Source: New Scientist


Mini motors (date 15/09/01)

You wouldn't expect Microsoft to be involved in civil engineering projects, would you? However, the computing behemoth has been focussing its considerable energies on developing micro-motors that may provide the basis for switching signals on optical fibre networks, a potentially valuable process for up and coming networking strategies based on light, rather than electricity, as the communicating medium. These micromotors are already used in vehicle air bag systems to sense acceleration, but have so far not produced enough power to drive the mirrors used in optic fibres. Microsoft's solution was to use a polysilicon material which expands when a current passes through it to produce actuators that could drive microscopic cogs. These polysilicon motors produce 2000 times as much force as existing thermal actuators. The problem? The motors use a lot more electrical power and get a lot hotter! Anyone upgrading to a newer PC processor will know this drawback all too well!

Source: New Scientist


Nanotubes lap up charge (date 15/09/01)

Minimising the amount of power that laptops need to run is an important goal for computer designers, because less power means a smaller device. Up till now computer batteries have been powered by fuel cells that produce a current when oxygen and hydrogen react with electrodes. This reaction is limited by the surface area of the electrode and hence this limits the minimum size of portable devices. One solution involves using masses of nanotubes as electrodes. Nanotubes are produced by rolling sheets of graphite into cylinders just a few nanometers wide. The problem with this is that it is very difficult to get the oxygen and hydrogen into the tubes because they are so small. A researcher at NEC, Sumio Iijima, who co-invented nanotubes in 1991, has attempted to overcome this by creating nanohorns, nanotubes that have been rolled into cone shapes that are wider at one end than at the other. When bundled together these nanohorns form flower-like clusters hundreds of nanometers across. These structures are capable of holding 10 times as much charge as lithium cells of the same size.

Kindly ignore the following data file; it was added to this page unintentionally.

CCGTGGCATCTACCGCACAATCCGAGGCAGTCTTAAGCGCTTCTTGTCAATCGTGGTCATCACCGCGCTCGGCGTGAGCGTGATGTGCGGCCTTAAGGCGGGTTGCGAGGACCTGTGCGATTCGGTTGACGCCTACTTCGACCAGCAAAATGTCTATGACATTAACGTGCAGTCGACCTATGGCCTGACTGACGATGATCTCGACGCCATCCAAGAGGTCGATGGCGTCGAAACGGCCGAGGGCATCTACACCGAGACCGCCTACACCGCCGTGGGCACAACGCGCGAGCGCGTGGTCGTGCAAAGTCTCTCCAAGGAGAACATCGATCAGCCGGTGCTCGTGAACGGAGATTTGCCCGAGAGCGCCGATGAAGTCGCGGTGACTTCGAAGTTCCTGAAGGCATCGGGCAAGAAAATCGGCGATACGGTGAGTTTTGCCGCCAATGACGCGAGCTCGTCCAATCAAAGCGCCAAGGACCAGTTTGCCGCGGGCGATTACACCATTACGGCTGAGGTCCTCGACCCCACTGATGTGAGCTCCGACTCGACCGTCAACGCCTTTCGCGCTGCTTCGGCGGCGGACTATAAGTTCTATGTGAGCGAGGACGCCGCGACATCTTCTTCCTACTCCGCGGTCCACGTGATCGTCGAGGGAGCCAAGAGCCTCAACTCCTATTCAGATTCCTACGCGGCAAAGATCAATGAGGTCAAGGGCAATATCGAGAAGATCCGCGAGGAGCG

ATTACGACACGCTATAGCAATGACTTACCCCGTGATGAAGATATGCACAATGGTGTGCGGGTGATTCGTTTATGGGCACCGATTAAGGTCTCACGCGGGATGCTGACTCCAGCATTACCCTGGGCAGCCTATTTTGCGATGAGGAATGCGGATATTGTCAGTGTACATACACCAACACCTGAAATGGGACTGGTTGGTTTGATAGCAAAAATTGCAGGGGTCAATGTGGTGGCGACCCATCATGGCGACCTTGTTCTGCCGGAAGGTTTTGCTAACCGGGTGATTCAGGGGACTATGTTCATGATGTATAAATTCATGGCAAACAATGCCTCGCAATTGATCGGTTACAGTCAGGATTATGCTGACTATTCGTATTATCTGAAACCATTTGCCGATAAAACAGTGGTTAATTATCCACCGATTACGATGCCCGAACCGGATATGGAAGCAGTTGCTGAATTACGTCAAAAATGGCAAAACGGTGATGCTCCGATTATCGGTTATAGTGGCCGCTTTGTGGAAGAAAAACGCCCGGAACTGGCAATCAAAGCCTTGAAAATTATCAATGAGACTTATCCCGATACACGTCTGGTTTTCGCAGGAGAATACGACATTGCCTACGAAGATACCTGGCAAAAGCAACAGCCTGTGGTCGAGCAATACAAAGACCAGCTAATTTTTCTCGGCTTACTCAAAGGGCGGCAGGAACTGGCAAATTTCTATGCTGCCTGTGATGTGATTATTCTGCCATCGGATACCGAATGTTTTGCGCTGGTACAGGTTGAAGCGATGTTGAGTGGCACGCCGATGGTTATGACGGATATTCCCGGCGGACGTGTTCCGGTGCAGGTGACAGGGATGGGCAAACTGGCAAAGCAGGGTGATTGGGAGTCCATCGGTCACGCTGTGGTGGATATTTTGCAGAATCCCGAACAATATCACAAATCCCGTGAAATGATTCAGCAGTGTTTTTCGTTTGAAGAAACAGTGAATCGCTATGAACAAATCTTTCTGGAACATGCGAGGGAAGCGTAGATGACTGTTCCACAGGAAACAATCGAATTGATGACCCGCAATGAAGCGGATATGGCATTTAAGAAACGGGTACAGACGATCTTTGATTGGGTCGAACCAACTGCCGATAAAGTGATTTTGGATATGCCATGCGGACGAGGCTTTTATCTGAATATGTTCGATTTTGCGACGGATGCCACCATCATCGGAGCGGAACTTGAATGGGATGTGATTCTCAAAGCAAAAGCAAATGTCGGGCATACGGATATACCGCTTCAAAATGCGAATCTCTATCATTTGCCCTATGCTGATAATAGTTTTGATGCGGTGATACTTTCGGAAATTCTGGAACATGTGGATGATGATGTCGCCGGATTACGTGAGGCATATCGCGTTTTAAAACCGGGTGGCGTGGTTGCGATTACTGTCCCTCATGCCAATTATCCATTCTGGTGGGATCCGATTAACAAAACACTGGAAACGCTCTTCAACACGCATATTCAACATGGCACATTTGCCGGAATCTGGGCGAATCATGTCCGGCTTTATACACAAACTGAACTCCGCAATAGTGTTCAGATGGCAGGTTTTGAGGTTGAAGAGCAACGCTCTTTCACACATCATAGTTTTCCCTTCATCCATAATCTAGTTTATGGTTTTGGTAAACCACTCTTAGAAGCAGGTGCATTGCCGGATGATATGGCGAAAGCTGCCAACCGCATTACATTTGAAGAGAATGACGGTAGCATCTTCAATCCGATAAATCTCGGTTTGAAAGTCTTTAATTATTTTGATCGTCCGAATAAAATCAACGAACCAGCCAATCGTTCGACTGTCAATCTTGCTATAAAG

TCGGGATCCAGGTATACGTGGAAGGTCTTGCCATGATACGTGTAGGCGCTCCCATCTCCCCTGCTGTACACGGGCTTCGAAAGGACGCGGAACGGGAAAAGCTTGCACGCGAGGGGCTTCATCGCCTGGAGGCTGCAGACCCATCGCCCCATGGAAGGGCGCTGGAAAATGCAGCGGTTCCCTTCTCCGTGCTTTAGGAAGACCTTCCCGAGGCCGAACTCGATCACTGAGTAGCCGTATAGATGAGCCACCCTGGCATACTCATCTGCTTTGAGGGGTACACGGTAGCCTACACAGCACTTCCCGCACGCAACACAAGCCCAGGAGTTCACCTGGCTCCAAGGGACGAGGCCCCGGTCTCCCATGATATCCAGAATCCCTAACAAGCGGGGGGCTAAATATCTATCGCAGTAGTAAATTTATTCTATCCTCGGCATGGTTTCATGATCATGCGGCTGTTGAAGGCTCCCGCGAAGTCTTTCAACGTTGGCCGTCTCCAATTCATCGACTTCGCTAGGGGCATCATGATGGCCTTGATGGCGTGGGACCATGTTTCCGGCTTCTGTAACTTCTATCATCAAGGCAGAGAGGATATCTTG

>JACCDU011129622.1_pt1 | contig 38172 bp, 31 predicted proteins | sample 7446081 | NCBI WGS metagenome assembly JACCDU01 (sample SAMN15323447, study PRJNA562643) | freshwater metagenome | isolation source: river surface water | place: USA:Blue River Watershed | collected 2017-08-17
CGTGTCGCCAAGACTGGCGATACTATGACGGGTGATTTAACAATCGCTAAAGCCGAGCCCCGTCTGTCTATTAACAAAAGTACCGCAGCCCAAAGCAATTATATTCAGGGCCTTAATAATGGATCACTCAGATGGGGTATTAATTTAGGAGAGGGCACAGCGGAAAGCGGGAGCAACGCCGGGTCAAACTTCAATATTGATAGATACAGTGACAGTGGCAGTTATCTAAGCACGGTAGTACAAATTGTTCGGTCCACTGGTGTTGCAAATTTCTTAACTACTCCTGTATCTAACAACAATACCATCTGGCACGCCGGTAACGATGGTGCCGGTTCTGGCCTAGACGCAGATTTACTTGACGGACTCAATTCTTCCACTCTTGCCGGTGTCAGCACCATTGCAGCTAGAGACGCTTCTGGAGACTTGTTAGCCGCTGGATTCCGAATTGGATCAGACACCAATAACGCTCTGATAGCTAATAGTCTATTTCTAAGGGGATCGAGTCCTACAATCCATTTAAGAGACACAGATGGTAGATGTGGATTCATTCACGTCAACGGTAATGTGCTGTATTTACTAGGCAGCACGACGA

Source: New Scientist


Land of the Blocked Sun (date 15/09/01)

Who says technology and history can't co-exist as best of friends? Mike Corporation of Tokyo has modified a traditional symbol of Japanese culture to help protect people against harmful UV rays. The folding fan has been used by Japanese women for centuries as a guard against harsh sunlight and heat as well as manipulating it to entice or put off men. Mike Corporation have adapted this traditional accessory so that pictures printed onto the surface of the fan react to UV radiation. The stronger the rays the darker the pigment on the fan. Clothes incorporating the same technology might also prove to be very popular in Japan where a pale skin colour is apparently the height of fashion.

Source: New Scientist